Children typically enjoy being read to, and see educational, social and emotional benefits to the practice. But families are busy, and finding time to read aloud can be eaten up by the demands of everyday life.
Not all parents have been read to themselves as children, so may not have experienced a model they can then follow with their own children. And many adult Australians may be struggling readers themselves.
With this in mind, here are five suggestions that can help make the experience of reading to your children fun, relaxing and educational.
1. Give it all your attention
For many people, the best time to read with their children is at night, once the children are in bed. But if you find your child too cranky and disengaged at this time (or if you are feeling tired yourself), you might want to try reading to them earlier in the day.
Whatever the time, it’s important to give the book and your children all of your attention. Phones and other devices with enabled notifications should be switched off. Everyone should be comfortable, and children should associate time spent being read to with enjoyment.
Where possible, we strongly suggest reading to your child becomes part of the daily routine. The more often children are read to, the more substantial the benefits. Reading to children is both an opportunity to model how the written word sounds and a chance for family bonding.
2. Engage with the story
Children don’t typically enjoy having the story stopped every few seconds for comprehension checking, so we suggest you keep interruptions to a minimum.
But recapping is useful when picking up a book again after a break. If parents let their children provide this recap (“So, where are we up to?”) this also enables informal comprehension checking. Opportunities for prediction are also beneficial (“Wow… what do you think might happen next!”).
Sharing your response to a book and encouraging children’s responses stimulates critical thinking. These techniques and others can enhance learning and comprehension, but they shouldn’t upset the fluidity of the reading experience or turn it into a test.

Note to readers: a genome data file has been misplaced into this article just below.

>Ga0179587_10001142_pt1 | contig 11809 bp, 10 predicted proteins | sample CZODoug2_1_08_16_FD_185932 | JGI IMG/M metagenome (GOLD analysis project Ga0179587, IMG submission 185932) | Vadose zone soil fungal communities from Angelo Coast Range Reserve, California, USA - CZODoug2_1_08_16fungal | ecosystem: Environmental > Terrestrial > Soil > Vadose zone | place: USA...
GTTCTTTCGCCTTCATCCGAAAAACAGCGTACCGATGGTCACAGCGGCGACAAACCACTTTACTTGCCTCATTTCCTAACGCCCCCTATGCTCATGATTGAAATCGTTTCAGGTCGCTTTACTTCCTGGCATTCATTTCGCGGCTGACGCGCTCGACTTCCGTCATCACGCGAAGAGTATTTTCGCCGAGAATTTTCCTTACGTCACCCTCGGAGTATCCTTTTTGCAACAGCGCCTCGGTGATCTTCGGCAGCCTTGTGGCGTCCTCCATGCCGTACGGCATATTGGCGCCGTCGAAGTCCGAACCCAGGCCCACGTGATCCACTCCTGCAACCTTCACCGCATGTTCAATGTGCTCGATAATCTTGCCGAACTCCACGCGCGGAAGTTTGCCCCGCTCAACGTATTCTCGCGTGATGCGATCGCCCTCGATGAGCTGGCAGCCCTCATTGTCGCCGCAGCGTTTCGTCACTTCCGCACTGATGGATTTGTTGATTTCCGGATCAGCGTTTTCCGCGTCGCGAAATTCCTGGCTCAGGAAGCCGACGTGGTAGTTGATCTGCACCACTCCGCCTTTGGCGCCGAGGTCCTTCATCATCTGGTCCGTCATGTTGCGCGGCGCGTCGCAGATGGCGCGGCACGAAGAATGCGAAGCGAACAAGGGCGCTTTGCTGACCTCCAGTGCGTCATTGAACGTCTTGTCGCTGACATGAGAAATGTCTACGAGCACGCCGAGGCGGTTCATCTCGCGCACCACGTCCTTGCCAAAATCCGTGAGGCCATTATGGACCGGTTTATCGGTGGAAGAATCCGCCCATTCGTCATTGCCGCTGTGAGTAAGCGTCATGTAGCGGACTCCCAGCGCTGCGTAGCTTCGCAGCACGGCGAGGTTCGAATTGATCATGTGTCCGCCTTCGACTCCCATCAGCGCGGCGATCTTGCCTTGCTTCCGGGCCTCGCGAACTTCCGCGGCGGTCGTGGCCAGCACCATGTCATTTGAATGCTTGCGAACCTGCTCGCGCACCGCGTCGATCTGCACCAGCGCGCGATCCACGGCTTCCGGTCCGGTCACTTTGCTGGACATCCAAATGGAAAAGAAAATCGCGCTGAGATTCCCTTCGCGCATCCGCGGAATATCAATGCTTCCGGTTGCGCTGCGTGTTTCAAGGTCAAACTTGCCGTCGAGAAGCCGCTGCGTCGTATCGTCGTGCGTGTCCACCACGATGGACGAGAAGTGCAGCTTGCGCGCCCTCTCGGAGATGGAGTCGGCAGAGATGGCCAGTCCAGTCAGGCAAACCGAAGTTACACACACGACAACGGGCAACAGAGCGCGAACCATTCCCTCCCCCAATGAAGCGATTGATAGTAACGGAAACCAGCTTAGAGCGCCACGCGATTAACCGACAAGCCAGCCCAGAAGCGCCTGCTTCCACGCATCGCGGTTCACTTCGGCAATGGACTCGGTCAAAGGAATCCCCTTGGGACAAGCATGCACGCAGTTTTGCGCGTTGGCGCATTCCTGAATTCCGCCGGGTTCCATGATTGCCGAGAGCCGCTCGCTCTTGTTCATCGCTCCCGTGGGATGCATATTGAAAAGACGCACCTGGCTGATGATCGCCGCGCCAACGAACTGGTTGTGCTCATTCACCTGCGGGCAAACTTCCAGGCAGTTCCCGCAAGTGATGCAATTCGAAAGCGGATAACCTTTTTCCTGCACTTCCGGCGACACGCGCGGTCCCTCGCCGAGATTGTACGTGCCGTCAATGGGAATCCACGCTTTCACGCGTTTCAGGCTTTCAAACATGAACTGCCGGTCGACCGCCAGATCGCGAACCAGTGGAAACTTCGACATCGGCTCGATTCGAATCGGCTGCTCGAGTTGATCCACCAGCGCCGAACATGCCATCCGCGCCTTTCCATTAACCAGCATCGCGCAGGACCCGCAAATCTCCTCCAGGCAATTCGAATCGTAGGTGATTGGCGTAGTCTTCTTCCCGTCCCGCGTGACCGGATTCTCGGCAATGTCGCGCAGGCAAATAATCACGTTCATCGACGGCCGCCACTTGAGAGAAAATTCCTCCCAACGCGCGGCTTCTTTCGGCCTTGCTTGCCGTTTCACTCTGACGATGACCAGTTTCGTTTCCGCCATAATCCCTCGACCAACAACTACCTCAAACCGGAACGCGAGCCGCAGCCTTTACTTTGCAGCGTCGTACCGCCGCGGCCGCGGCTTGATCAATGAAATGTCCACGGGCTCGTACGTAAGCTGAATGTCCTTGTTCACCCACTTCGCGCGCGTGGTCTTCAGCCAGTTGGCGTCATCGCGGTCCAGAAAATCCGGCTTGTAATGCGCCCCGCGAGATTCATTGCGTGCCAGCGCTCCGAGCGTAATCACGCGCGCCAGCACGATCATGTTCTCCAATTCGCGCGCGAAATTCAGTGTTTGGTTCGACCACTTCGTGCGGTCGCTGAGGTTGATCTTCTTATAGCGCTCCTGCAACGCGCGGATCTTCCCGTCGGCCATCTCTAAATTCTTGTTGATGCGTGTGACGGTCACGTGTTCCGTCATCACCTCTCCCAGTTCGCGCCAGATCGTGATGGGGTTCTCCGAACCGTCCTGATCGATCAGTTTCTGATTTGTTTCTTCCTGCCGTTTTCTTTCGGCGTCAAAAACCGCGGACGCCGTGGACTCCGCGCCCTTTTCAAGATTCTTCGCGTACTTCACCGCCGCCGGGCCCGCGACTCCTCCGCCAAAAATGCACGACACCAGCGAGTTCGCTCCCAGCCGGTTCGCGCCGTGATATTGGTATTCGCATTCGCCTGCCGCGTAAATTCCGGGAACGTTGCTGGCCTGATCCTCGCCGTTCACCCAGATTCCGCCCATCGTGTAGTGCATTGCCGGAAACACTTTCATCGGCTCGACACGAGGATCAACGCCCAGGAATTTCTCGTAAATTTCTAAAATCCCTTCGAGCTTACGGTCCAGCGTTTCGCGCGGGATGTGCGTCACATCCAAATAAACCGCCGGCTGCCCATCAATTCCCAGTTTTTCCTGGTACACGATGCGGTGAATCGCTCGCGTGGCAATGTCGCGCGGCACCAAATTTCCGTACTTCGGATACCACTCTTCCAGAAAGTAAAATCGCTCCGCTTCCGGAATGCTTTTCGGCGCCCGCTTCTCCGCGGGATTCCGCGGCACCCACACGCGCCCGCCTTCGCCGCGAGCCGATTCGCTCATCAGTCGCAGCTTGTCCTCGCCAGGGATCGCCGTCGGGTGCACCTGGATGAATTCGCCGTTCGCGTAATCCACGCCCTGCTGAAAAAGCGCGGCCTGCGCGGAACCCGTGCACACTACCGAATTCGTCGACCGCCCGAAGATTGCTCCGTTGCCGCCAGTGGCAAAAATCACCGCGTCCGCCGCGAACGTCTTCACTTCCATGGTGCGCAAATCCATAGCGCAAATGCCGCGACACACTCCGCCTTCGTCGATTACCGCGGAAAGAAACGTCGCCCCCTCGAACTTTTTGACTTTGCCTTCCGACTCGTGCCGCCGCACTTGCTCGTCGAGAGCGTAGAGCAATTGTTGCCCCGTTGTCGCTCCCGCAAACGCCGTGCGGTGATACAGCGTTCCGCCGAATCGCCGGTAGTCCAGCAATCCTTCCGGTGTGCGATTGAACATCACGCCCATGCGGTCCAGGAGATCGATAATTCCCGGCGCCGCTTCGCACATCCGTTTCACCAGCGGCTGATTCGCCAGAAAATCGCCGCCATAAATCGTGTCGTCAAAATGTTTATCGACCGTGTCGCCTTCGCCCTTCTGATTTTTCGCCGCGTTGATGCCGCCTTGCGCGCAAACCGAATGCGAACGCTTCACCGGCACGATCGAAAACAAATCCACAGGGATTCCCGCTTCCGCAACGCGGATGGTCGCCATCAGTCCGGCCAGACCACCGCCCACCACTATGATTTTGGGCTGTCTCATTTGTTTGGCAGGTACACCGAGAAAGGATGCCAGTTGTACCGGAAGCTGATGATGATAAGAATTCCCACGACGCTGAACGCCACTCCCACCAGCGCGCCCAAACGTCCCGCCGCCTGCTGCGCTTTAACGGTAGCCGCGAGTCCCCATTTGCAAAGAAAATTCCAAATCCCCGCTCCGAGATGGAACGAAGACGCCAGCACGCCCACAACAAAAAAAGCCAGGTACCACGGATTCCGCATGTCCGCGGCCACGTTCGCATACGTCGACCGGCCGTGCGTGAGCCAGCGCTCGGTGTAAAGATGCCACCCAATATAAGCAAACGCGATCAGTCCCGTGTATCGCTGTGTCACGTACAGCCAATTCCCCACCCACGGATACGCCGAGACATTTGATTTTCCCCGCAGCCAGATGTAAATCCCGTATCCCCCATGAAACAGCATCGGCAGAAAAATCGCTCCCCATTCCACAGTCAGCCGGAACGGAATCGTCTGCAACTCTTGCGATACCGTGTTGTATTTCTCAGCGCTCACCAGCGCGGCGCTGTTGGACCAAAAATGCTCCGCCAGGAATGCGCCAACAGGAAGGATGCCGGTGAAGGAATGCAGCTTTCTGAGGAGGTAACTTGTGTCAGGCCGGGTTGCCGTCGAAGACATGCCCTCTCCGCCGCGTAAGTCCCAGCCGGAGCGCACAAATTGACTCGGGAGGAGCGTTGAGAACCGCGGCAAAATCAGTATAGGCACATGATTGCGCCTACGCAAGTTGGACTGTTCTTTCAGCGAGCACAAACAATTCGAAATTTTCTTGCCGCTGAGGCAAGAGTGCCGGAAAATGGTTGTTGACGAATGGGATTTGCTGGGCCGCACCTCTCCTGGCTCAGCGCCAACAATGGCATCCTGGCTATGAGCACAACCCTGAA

You can share the task of the reading itself with your children if they want to. This is beneficial for a range of reading skills, such as reading comprehension, word recognition and vocabulary building.
3. There’s no age limit
You can start reading to your child from early infancy to support their developing language abilities, so it’s never too early to start. The skills infants and young children develop through shared reading experiences can set them up for literacy achievement in their subsequent schooling years.
We should read to young people for as long as possible. There is no age where the benefits of being read to completely expire.
Very recent research in the UK found struggling adolescent readers can make remarkable gains on their reading comprehension when books are read to them at school. This is perhaps due to the opportunity for students to enjoy books that are too hard for them to read themselves.
4. Pick a book you both enjoy
We suggest you select a book that interests both you and your child. Reading together is a great opportunity to share your passions while broadening your children’s horizons through making diverse book choices.
Don’t be afraid to start reading chapter books to your children while they are still very young. The age to begin this will vary depending on your child’s attention span, but it’s often possible to begin this with pre-schoolers.
As long as the story isn’t too complex, children love to be taken on an enjoyable journey into books that are too hard for them to read independently. This can also help to extend child’s vocabulary, among other benefits.
It’s a good idea to take your children to the library and model how you choose interesting books for shared reading. Research shows many primary and high school children are easily overwhelmed by choice when they attempt to pick what books to read independently, so helping them with this is a valuable skill.
5. Don’t worry about your style
Not all of us are destined to be award-winning voice actors, and that’s OK. It’s great to use expression and adopt different voices for the characters in a book, but not everyone will feel able to do this.
At multiple points in our research, we’ve come across people who have praised the reading efforts of parents who weren’t confident readers, but who prevailed nonetheless. For example, in our recent paper a respondent described being read to by her mother who struggled with dyslexia. This mother, and many other parents, have inspired a love of reading in their children through their persistence.
Being taken into the virtual reality of story is a memorable, pleasurable experience that stays with us forever. Reading aloud provides parents with a valuable opportunity to slow down, relax and share the wonderful world of books with their children.
Margaret Kristin Merga, Senior Lecturer in Education, Curtin University; Paul Gardner, Senior Lecturer: Literacy Education, Curtin University; Saiyidi Mat Roni, Lecturer, Edith Cowan University, and Susan F Ledger, Associate Dean Engagement, Murdoch University School of Education, Murdoch University
The link below is to an article that looks at 5 tips for reading multiple books at the same time.